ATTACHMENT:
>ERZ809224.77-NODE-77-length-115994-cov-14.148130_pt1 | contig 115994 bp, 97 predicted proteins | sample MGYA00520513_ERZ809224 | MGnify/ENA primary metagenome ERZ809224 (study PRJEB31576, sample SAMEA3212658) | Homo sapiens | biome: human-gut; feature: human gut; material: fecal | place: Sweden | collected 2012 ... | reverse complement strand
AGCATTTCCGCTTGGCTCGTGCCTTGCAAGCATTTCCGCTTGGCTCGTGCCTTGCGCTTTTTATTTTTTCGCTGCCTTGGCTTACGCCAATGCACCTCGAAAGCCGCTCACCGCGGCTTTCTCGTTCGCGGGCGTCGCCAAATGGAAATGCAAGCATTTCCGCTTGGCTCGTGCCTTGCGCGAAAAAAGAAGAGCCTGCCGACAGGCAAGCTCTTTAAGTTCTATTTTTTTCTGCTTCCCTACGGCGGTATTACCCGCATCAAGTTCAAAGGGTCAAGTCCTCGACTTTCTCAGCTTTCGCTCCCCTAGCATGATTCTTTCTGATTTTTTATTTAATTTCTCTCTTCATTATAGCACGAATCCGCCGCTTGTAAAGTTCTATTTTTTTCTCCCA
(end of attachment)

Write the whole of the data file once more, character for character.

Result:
>ERZ809224.77-NODE-77-length-115994-cov-14.148130_pt1 | contig 115994 bp, 97 predicted proteins | sample MGYA00520513_ERZ809224 | MGnify/ENA primary metagenome ERZ809224 (study PRJEB31576, sample SAMEA3212658) | Homo sapiens | biome: human-gut; feature: human gut; material: fecal | place: Sweden | collected 2012 ... | reverse complement strand
AGCATTTCCGCTTGGCTCGTGCCTTGCAAGCATTTCCGCTTGGCTCGTGCCTTGCGCTTTTTATTTTTTCGCTGCCTTGGCTTACGCCAATGCACCTCGAAAGCCGCTCACCGCGGCTTTCTCGTTCGCGGGCGTCGCCAAATGGAAATGCAAGCATTTCCGCTTGGCTCGTGCCTTGCGCGAAAAAAGAAGAGCCTGCCGACAGGCAAGCTCTTTAAGTTCTATTTTTTTCTGCTTCCCTACGGCGGTATTACCCGCATCAAGTTCAAAGGGTCAAGTCCTCGACTTTCTCAGCTTTCGCTCCCCTAGCATGATTCTTTCTGATTTTTTATTTAATTTCTCTCTTCATTATAGCACGAATCCGCCGCTTGTAAAGTTCTATTTTTTTCTCCCA